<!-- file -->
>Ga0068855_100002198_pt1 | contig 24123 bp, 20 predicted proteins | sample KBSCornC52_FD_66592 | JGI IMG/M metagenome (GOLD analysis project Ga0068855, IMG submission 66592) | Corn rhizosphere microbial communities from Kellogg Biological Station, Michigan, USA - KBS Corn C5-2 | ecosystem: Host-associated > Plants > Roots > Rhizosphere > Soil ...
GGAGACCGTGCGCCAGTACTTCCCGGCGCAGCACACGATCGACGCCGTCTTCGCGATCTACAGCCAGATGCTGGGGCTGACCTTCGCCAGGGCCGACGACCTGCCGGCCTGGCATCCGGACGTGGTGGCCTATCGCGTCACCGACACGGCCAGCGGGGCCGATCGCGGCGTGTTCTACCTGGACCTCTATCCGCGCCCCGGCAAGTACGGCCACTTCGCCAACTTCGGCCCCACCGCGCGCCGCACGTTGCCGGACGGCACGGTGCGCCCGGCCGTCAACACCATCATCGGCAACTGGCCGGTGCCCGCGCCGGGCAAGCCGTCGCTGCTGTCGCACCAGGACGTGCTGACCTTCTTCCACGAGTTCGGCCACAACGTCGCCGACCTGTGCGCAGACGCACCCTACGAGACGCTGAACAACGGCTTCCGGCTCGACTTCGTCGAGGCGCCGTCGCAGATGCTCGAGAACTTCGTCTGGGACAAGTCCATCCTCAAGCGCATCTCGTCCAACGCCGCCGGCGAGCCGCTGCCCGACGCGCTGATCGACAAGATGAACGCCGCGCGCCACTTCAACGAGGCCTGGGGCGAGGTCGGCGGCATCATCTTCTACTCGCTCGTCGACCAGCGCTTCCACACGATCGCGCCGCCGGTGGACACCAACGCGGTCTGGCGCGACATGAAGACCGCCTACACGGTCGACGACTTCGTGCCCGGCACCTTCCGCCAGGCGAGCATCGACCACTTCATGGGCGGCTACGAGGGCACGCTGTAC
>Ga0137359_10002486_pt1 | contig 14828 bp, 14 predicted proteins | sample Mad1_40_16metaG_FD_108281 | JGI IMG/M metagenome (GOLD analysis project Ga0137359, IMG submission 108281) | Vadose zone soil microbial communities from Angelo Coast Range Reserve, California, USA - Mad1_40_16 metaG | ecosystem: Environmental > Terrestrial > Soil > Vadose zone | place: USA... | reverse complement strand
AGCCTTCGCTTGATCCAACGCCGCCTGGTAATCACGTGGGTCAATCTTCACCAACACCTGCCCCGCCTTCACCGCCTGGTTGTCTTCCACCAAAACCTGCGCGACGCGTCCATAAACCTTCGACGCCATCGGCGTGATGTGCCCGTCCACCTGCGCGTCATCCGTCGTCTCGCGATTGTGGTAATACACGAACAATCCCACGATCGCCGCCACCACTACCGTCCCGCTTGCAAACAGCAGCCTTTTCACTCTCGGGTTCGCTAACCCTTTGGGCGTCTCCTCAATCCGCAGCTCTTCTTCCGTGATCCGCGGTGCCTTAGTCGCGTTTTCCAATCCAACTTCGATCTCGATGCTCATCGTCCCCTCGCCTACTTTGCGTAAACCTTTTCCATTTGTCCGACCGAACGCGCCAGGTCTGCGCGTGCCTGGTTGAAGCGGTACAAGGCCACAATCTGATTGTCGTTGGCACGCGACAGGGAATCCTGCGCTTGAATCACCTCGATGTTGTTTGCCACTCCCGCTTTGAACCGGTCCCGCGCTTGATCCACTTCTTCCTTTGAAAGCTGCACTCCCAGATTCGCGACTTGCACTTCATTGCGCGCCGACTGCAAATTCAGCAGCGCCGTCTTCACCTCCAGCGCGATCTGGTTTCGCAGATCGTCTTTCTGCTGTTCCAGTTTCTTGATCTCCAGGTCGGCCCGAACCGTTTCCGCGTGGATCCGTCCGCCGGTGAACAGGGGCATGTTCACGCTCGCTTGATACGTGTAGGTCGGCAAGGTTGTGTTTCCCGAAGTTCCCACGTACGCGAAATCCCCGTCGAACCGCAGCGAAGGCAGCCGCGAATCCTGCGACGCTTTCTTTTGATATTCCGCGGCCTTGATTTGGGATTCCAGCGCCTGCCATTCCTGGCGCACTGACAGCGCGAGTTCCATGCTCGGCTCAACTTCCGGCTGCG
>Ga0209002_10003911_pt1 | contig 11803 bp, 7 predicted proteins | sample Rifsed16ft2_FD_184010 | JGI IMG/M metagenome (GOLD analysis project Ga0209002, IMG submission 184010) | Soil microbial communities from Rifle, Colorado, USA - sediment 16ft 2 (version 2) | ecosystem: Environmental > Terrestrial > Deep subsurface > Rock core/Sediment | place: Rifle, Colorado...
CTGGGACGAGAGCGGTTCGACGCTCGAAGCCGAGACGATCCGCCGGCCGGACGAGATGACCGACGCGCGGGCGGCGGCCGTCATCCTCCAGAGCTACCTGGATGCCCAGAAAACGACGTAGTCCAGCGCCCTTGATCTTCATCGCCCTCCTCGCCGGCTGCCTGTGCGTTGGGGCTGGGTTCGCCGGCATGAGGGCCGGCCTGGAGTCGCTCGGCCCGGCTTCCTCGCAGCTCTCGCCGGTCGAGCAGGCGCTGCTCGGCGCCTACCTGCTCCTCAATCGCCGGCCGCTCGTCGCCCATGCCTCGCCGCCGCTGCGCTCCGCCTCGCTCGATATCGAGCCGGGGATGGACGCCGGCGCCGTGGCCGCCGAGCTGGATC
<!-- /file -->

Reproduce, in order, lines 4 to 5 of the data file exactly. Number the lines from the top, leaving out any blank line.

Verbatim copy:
AGCCTTCGCTTGATCCAACGCCGCCTGGTAATCACGTGGGTCAATCTTCACCAACACCTGCCCCGCCTTCACCGCCTGGTTGTCTTCCACCAAAACCTGCGCGACGCGTCCATAAACCTTCGACGCCATCGGCGTGATGTGCCCGTCCACCTGCGCGTCATCCGTCGTCTCGCGATTGTGGTAATACACGAACAATCCCACGATCGCCGCCACCACTACCGTCCCGCTTGCAAACAGCAGCCTTTTCACTCTCGGGTTCGCTAACCCTTTGGGCGTCTCCTCAATCCGCAGCTCTTCTTCCGTGATCCGCGGTGCCTTAGTCGCGTTTTCCAATCCAACTTCGATCTCGATGCTCATCGTCCCCTCGCCTACTTTGCGTAAACCTTTTCCATTTGTCCGACCGAACGCGCCAGGTCTGCGCGTGCCTGGTTGAAGCGGTACAAGGCCACAATCTGATTGTCGTTGGCACGCGACAGGGAATCCTGCGCTTGAATCACCTCGATGTTGTTTGCCACTCCCGCTTTGAACCGGTCCCGCGCTTGATCCACTTCTTCCTTTGAAAGCTGCACTCCCAGATTCGCGACTTGCACTTCATTGCGCGCCGACTGCAAATTCAGCAGCGCCGTCTTCACCTCCAGCGCGATCTGGTTTCGCAGATCGTCTTTCTGCTGTTCCAGTTTCTTGATCTCCAGGTCGGCCCGAACCGTTTCCGCGTGGATCCGTCCGCCGGTGAACAGGGGCATGTTCACGCTCGCTTGATACGTGTAGGTCGGCAAGGTTGTGTTTCCCGAAGTTCCCACGTACGCGAAATCCCCGTCGAACCGCAGCGAAGGCAGCCGCGAATCCTGCGACGCTTTCTTTTGATATTCCGCGGCCTTGATTTGGGATTCCAGCGCCTGCCATTCCTGGCGCACTGACAGCGCGAGTTCCATGCTCGGCTCAACTTCCGGCTGCG
>Ga0209002_10003911_pt1 | contig 11803 bp, 7 predicted proteins | sample Rifsed16ft2_FD_184010 | JGI IMG/M metagenome (GOLD analysis project Ga0209002, IMG submission 184010) | Soil microbial communities from Rifle, Colorado, USA - sediment 16ft 2 (version 2) | ecosystem: Environmental > Terrestrial > Deep subsurface > Rock core/Sediment | place: Rifle, Colorado...